How safe is your data - Meet India’s Non-Resident Data (File Photo)
Do you live under the impression that your data – private, personal or work-related is safe and sound within India? You are wrong! This write-up ventures to address the issue in a comprehensive fashion, notwithstanding the pros and cons which have been appearing in the media.
What is (or are) data, after all? Technically, it constitutes a representation of facts, concepts or instructions in a formatted style, suitable for communication, interpretation or processing – typically anything other than voice. By now, we have become all too aware of the myriad benign and hurtful uses and applications which data can extend to us.
Financial transactions, mobile telephony, governance activities, strategic information, personal and corporate information – almost anything you can think of – are maintained in data form. It is thus axiomatic that our data should remain on our geographical domain and within India’s control.
Here, let us first look at a few fundamentals. The Indian Telegraph Act stipulates: “Within India, the Central Government shall have the exclusive privilege of establishing, maintaining and working telegraphs” The Act defines “telegraph” as “any appliance, instrument, material or apparatus used or capable of use for transmission or reception of signs, signals, writing, images and sounds or intelligence of any nature by wire, visual or other electromagnetic emissions, radio waves or Hertzian waves, galvanic, electric or magnetic means.
The International Telecommunication Regulations also state that each country shall have sovereign right to regulate its telecommunications. However, data travels on the Internet which is a global network, without a central governing body, encompassing many countries and autonomous networks, each setting and enforcing its own policies and therefore the matter should be looked at carefully.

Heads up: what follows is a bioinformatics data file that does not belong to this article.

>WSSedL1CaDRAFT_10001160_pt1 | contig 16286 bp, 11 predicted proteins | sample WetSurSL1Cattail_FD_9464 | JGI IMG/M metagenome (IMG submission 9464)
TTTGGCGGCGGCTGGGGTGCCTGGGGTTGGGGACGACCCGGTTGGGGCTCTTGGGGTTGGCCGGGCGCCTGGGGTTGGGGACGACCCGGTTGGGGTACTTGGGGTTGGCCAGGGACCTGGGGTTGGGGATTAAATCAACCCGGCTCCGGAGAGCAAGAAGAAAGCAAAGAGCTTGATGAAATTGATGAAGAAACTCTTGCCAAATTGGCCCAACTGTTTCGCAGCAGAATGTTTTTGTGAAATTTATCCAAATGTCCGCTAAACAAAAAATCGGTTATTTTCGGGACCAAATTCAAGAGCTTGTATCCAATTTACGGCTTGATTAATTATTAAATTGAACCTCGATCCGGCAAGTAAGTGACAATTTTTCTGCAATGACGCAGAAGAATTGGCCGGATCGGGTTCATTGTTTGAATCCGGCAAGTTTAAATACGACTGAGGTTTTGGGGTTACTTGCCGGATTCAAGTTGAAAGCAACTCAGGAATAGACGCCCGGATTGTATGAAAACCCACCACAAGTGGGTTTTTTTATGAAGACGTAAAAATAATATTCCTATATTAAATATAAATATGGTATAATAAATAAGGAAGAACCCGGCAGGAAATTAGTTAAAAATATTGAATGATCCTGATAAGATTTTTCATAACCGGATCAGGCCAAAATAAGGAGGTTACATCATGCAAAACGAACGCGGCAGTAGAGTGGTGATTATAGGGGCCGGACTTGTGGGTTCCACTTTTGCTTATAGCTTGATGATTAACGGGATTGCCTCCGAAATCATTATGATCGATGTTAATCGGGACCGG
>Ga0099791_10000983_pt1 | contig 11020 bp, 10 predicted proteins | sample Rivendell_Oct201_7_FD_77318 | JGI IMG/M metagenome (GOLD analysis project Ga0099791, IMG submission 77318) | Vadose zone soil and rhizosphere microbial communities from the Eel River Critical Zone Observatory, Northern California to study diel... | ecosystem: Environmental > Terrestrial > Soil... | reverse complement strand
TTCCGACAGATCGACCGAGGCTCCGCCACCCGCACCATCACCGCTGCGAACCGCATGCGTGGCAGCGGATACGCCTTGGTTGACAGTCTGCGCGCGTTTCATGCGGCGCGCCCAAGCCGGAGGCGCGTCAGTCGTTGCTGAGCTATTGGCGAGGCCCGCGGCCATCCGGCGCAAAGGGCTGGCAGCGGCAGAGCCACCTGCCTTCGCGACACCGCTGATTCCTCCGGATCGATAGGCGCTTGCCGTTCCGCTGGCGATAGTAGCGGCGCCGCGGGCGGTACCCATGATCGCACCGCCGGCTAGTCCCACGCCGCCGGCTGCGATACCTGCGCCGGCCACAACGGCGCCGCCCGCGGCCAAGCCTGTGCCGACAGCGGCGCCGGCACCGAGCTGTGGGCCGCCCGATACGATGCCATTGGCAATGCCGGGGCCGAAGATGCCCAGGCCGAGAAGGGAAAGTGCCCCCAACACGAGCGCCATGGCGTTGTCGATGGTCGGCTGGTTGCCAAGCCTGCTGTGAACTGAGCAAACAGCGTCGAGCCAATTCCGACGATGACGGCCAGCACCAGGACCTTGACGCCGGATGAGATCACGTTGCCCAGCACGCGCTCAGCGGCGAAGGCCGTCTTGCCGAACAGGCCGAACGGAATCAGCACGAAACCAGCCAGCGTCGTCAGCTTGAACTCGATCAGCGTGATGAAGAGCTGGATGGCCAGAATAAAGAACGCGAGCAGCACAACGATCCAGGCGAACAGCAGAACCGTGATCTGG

Towards achieving sovereignty on data, it is naturally important that our data – or the major portion - resides in India. Towards this end, it shall obviously be necessary to take several measures on the technical front. First and foremost - adequate data-centre capacity must be established within India. The large funds needed for this purpose, which could run into a few thousand crores of rupees, could be provided possibly through the cooperation of the corporate world (PPP style), which should function under the overall control of the Central Government.
These data centres, servers etc. should, of course, be established at suitable locations so that information signals travel the least distance beyond Indian territory - only when so needed e.g. to globally access or interact with overseas points. This entire secure network would need 24x7 power supply - the requirements are going to be huge.
Two equally vital requirements of this exercise are--to set up appropriate cybersecurity arrangements equipped with 24x7 monitoring group and to establish a dedicated workforce which must set up and commission these facilities.
Only after these activities have been completed, would India be in a position to assert its rightful position with relevant organisations at the international level for acquiring sovereign control of its data. This is not only desirable but also necessary in view of India’s demographic as well as geopolitical situation. In other words, there is the need for sovereign control. Such control is the national prerogative in peace-time, when it touches all walks of the nation’s life, and cannot be compromised owing to its strategic importance even in times of emergency. Hence to safeguard national interest, it is necessary that measures be adopted at policy as well as implementation level.
(The writer is Chairman and Convener, Infocom Think Tank, former Special Secretary to Government of India)